Source: AgriLife Today | March 27, 2020
Cleaning and disinfecting are paramount to preventing COVID-19 contamination from spreading into and throughout one’s household. Texas A&M AgriLife Research – Institute for Infectious Animal Diseases, IIAD, experts offer guidelines for keeping safe.
This information was compiled by Sarah Caffey, program manager; Jessica Cargill, assistant director;Heather Simmons, DVM, associate director; and Melissa Berquist, Ph.D., director, all in College Station.
All the guidelines were gathered from the CDC Recommendations for Cleaning and Disinfection.
General guidelines for cleaning and disinfection in household settings
- Cleaning: The process of removing dirt and germs from a surface or item.
- This process alone does not kill germs.
- Removing as many germs as possible lowers their risk of spreading.
- Disinfecting: The process of using chemicals to kill germs on surfaces.
- Does not necessarily clean dirty surfaces.
- Killing germs by disinfecting after cleaning lowers the risk of germs spreading.
For households without suspected or confirmed illness
Practice the following preventive actions:
- Clean the most frequently touched surfaces and objects in your household daily (e.g., mobile phones, tables, countertops, faucets, switches, doorknobs, etc.) using water and a regular household cleanser.
- Before applying a disinfectant, all dirty surfaces should first be cleaned using water and a regular household cleanser.
- Be sure to follow the manufacturer’s instructions for all cleaning and disinfecting products.
Recommendations for cleaning and disinfecting households with residents in self-isolation, either suspected or confirmed to have COVID-19
- Clean and disinfect frequently touched surfaces and objects daily – especially those in common areas such as mobile phones, remotes, tables, chairs, doorknobs, switches, handles, desks, toilets and sinks.
- If possible, designate a dedicated bedroom and bathroom for the ill person and only clean and disinfect those areas as needed to minimize contact.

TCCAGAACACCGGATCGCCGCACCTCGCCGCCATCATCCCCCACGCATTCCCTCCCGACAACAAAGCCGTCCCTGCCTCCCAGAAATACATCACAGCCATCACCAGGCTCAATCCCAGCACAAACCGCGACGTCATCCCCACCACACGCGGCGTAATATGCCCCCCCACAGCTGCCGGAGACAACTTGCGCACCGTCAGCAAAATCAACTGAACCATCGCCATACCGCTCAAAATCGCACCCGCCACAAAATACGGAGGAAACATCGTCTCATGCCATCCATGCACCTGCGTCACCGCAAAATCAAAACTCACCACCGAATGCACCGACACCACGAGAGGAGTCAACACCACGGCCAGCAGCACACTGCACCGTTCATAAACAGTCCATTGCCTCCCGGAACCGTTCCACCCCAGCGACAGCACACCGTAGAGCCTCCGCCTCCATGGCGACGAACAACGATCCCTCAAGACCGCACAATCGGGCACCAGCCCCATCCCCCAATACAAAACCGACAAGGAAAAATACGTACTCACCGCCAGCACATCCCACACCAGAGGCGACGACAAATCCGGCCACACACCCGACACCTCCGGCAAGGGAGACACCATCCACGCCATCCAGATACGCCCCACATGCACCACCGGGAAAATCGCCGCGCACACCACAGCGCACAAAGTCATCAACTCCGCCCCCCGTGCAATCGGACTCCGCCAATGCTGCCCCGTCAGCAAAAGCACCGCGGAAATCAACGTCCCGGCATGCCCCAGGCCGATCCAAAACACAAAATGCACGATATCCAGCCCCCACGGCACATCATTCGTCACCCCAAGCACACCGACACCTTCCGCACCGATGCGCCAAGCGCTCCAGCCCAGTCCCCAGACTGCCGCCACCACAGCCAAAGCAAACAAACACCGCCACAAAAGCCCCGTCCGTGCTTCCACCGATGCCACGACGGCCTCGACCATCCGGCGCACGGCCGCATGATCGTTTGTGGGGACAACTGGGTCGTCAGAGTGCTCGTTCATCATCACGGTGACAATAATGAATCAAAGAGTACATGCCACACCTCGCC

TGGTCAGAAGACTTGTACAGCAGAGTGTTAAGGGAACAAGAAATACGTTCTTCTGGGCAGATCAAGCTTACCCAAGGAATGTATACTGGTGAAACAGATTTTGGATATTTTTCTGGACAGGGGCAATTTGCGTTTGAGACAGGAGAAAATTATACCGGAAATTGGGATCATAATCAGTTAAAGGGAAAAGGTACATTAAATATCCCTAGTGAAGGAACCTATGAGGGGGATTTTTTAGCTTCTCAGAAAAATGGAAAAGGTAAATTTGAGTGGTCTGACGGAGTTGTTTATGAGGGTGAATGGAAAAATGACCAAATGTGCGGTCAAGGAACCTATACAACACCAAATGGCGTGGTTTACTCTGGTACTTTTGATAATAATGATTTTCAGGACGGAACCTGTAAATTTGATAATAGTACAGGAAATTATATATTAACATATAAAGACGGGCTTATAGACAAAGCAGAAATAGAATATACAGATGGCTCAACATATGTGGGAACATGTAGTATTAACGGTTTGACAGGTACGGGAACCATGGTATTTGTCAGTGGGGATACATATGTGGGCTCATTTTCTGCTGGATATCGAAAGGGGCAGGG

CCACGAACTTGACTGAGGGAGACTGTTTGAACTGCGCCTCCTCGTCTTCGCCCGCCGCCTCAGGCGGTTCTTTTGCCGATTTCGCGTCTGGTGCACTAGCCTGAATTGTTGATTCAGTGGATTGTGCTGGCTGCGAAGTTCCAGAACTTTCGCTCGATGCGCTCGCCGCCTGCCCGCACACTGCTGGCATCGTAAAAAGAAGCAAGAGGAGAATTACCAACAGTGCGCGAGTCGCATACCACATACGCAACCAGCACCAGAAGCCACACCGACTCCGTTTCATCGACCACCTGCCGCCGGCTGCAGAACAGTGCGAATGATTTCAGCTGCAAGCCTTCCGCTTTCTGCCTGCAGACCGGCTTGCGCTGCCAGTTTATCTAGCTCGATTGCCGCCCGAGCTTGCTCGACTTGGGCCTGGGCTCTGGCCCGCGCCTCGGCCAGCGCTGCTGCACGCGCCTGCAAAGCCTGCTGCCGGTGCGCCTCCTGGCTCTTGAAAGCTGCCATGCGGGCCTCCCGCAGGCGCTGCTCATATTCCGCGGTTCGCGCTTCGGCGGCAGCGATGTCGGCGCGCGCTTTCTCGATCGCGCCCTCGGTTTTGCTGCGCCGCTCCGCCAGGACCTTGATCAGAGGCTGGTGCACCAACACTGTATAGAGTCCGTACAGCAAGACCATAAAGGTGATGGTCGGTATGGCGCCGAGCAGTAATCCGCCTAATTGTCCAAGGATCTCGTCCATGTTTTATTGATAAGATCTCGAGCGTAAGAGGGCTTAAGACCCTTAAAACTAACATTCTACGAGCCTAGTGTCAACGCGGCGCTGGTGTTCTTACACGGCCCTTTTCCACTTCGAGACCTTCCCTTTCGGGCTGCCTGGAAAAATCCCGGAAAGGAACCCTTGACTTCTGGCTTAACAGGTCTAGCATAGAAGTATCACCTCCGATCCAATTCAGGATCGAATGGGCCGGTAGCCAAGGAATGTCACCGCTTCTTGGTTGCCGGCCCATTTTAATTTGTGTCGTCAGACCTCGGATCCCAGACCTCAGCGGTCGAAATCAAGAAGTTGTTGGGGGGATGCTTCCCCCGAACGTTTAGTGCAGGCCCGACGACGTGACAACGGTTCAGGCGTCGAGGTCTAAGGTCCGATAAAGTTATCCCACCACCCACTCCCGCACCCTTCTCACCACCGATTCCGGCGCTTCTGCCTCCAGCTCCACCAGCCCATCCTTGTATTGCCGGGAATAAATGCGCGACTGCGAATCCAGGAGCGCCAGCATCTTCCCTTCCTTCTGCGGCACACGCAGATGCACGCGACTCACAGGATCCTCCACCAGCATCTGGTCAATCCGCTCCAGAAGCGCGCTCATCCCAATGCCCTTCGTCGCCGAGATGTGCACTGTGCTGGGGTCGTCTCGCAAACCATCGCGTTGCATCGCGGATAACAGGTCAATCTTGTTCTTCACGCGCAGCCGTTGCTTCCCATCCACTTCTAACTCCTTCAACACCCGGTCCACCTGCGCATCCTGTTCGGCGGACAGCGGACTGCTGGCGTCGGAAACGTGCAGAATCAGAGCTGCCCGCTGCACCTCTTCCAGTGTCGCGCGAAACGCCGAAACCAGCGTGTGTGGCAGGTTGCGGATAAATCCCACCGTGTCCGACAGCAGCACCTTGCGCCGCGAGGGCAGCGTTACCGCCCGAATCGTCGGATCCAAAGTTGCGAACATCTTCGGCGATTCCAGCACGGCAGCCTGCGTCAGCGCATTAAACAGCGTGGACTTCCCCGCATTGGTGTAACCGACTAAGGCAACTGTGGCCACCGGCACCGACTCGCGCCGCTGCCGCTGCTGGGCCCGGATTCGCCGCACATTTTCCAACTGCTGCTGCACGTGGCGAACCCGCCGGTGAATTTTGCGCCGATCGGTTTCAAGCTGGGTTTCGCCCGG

- Further minimize contact by providing a set of personal cleaning supplies including tissues, paper towels, cleaners and disinfectants for the ill person to use in their designated space, unless the ill person is a child unable to handle the supplies.
- If the ill person is sharing a bathroom with others in the household, that space should be cleaned and disinfected each time after an ill person uses it.
How to clean and disinfect:
- Wear disposable gloves.
- Discard gloves after each use.
- Clean hands immediately after removing gloves.
- Use a detergent or soap and water to clean prior to disinfection.
- For disinfection, diluted household bleach solutions, alcohol solutions with at least 70% alcohol, or most common EPA-registered household disinfectants should be effective.
- Two options for creating your own bleach solution: Mix 5 tablespoons or 1/3 cup of bleach per gallon of water; or mix 4 teaspoons of bleach per quart of water.
- For soft and porous surfaces such as carpet, drapes and rugs, first remove any visible dirt and then clean with products designated for use on these surfaces.
- Wear disposable gloves when handling dirty laundry from a sick person and discard the gloves after use.
- If you do not have gloves to use, wash your hands immediately after handling dirty laundry.
- Do not shake dirty laundry – this could spread virus particles through the air.
- Wash items using the warmest appropriate water setting and dry them completely.
- It is okay to wash dirty laundry from a sick person with items from other people.
- Clean and disinfect hampers according to guidance for surfaces or place a liner in the hamper that can either be laundered or thrown out after each use.